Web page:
John Hubbard, a 19-year-old University of Idaho freshman, was killed in December when the car he was driving through a snowstorm in the southwestern Idaho desert slammed into a large horse.
The death, five days before Christmas, devastated his family. But sorrow turned to anger when insurance agents began inquiring about reimbursement for loss of the dead horse, says John's mother, Lorretta Hubbard of Pullman, Wash.Steve Johnson of Farm Bureau Insurance in Boise contends the calls were part of a routine preliminary investigation. No claim has been filed and the owner of the horse, Ben Howard of Bruneau, does not want reimbursement, Johnson said.
Hubbard, a secretary at Washington State University, remains convinced that the company has been pursuing reimbursement for the horse from her son's insurance company. Yet her anger is focused on Idaho's open-range laws, which place legal responsibility for the horse's death on her son.
"It really upsets me that the Idaho law says you've lost your son but the owner of the horse can sue you for the reimbursement of the animal," said Hubbard. "I think it's outdated, that law is. I think it's unbelievable we still have a law like that."
In open range, such as Owyhee County where Hubbard was killed, livestock has the right of way. If a landowner wants horses or cattle off his land, he must build a fence to keep them out. And if a driver kills a domestic animal, he is liable for the cost of replacing it.
Two aspects of the law were reviewed by the Idaho Supreme Court in 1987. But neither of the two rulings changed drivers' absolute liability in open range.
Idaho Code does allow counties to create "herd districts," where the owner of an animal is liable for any damage it causes. But that section of the Idaho Code is essentially unusable now, said Deputy Attorney General Dan Chadwick.
Through case law, it has been established that land traditionally used for open range cannot be included in a herd district, Chadwick said. Since almost all of Idaho is open range by custom, county commissioners are effectively blocked from creating herd districts.
Ranchers need open-range laws to earn a living, said Gary Glenn, executive vice president of the Idaho Cattle Association. If cattle couldn't graze, ranchers would go broke trying to keep them fed.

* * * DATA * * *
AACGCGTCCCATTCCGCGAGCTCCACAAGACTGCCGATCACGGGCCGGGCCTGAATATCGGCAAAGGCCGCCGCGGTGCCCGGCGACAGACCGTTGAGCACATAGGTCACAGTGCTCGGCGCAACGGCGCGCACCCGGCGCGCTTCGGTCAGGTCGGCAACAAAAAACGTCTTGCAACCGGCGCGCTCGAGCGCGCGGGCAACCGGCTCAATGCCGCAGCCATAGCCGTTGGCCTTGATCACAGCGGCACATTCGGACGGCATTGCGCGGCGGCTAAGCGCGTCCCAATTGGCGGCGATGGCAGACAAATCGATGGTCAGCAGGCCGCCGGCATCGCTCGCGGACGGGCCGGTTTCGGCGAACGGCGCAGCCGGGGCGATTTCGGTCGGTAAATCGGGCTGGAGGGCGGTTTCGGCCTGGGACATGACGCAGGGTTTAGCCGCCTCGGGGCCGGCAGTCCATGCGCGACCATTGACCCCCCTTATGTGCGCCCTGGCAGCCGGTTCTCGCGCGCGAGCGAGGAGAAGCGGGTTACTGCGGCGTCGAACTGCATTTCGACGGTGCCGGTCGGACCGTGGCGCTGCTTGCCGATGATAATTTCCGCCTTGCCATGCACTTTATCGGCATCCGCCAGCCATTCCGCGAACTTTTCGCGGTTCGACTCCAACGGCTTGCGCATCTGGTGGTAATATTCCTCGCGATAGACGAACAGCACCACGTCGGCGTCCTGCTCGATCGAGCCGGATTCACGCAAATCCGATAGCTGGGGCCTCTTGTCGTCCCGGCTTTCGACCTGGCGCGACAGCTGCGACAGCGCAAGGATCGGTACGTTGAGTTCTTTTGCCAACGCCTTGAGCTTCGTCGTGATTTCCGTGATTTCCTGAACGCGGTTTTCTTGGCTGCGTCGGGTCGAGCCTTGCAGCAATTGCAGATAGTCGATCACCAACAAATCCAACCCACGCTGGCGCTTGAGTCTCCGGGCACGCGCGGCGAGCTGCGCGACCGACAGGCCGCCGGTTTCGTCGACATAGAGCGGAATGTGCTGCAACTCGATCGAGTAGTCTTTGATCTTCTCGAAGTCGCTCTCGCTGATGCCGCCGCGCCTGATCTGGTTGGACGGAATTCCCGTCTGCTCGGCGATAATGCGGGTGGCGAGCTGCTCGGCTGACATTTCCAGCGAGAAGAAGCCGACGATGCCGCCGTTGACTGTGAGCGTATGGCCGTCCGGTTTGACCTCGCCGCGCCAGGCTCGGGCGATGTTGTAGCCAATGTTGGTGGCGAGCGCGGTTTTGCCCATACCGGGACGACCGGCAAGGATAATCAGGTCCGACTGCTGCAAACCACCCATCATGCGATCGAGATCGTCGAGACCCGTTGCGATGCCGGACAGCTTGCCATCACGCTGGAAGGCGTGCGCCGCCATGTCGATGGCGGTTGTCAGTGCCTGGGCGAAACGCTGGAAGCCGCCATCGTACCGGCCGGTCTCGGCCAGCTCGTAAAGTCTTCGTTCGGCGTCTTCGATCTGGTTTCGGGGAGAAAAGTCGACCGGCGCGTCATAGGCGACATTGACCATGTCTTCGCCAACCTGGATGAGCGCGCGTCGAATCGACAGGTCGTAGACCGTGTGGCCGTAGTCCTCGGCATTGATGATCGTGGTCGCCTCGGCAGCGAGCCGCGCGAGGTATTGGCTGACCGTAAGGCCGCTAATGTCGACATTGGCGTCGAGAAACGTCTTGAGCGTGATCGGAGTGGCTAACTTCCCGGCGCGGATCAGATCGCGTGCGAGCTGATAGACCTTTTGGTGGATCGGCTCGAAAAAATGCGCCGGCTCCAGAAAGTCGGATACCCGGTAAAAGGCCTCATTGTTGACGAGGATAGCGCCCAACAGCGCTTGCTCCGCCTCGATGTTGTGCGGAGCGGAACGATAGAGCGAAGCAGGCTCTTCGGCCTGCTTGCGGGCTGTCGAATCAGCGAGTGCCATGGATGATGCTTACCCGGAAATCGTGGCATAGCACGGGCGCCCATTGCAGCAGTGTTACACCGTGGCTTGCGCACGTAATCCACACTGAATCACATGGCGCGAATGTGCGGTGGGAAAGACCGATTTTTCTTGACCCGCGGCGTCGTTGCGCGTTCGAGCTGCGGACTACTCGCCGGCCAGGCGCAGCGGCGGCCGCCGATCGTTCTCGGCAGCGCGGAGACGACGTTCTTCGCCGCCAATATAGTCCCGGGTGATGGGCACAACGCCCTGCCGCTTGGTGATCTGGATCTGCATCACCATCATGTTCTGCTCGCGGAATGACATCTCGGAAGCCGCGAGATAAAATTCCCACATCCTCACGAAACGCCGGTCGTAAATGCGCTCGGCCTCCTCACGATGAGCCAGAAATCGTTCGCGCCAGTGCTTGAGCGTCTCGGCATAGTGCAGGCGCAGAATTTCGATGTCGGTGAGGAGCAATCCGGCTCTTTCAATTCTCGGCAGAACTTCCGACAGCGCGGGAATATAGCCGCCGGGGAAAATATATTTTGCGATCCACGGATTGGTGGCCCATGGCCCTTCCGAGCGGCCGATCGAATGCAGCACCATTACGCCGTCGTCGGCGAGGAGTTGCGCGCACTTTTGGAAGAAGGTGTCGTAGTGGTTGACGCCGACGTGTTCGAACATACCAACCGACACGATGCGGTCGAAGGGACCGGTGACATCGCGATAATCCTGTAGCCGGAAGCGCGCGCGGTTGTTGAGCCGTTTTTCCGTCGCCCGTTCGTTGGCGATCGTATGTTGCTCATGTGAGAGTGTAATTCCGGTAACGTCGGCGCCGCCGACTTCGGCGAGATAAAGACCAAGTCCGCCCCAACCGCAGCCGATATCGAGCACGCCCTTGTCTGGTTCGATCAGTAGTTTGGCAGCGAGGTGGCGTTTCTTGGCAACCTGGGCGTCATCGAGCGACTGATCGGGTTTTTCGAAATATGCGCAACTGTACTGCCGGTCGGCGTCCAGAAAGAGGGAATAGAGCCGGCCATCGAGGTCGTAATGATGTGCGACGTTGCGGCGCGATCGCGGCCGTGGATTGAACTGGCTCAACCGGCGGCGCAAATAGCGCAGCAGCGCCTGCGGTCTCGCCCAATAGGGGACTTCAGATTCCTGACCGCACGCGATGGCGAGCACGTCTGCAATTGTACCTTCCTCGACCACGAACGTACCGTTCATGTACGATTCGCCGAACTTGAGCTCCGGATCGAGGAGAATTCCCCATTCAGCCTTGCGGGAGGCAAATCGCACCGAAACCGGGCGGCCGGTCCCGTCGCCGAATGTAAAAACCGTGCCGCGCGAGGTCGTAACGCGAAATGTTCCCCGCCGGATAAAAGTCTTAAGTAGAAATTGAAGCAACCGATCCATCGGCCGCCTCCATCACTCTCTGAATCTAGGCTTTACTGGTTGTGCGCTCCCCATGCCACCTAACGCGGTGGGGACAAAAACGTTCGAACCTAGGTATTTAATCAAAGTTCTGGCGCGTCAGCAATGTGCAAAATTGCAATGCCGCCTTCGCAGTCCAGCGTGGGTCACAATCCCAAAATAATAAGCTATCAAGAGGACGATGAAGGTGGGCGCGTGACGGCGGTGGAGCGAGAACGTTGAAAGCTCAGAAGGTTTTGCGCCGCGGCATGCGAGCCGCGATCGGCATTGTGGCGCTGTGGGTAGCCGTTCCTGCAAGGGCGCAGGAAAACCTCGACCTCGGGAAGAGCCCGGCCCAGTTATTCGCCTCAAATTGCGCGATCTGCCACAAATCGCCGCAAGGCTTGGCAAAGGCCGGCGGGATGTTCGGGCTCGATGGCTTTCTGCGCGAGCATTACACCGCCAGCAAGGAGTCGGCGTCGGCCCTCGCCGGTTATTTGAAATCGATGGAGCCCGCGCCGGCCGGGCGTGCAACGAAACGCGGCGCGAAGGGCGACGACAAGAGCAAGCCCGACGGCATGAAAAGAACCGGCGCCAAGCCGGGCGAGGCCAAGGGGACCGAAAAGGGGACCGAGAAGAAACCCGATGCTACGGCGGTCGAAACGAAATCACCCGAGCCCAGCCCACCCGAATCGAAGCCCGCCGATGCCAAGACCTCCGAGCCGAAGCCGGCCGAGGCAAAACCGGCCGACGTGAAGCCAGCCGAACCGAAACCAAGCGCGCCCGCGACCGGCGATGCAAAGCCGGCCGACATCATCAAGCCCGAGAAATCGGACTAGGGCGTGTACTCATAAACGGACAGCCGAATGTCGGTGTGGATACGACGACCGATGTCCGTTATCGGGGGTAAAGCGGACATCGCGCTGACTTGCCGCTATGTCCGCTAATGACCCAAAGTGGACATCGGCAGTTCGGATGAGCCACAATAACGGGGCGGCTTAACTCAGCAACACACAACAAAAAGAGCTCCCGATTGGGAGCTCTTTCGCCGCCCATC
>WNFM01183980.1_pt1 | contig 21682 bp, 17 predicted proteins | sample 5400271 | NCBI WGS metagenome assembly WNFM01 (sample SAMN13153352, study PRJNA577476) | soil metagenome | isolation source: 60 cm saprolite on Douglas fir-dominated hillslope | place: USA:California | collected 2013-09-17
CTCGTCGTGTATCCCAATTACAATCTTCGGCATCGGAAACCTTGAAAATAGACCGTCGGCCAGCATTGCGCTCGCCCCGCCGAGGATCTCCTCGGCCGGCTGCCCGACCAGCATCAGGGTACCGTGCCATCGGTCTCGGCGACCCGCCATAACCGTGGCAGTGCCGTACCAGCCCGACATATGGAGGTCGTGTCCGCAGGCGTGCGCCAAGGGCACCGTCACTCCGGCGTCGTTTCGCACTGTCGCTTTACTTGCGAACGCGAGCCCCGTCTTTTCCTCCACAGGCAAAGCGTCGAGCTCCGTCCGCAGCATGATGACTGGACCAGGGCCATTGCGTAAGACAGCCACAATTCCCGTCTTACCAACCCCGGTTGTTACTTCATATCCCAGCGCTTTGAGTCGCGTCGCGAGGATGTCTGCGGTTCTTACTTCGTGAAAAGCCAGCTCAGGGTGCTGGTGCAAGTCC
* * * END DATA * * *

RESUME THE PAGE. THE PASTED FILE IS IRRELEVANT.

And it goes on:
And ranchers need laws to help them recover the costs of animals killed on the highways, said Johnson, of Farm Bureau Insurance.
From Hubbard's point of view, "it's a travesty of justice and a cruel and unusual law," Johnson said. "But for ranchers, it's a sad and tragic accident. It's also just that, an accident."
Bob Howard, who raises cattle in Owyhee County with his father, Ben Howard, agrees.
"It's a horrible thing that her son had to die, and we do not want compensation for the horse," he said. "But we've got to have open range. We've got to be able to move those cattle around."
The night he was killed, Hubbard had been headed for a favorite mountain in northern Nevada to contemplate some major decisions in his life, his mother says.
Deep snowdrifts forced him to turn back and wait out the storm at a cafe in Owyhee, Nev., on the Duck Valley Indian Reservation.
After waiting and playing foosball with local youths for about three hours, Hubbard decided to head back to Moscow.
An hour later, at about 10:45 p.m., Hubbard was about 35 miles away from the cafe and came upon a band of horses running down Idaho 51. Owyhee County Sheriff Tim Nettleton said the road was likely a sheet of ice.
Hubbard's Dodge Charger veered to the left and struck one of the horses. The car skidded 240 feet before coming to a rest. When hit, the horse rolled on top of the car and crushed Hubbard, who died about a half hour after the accident.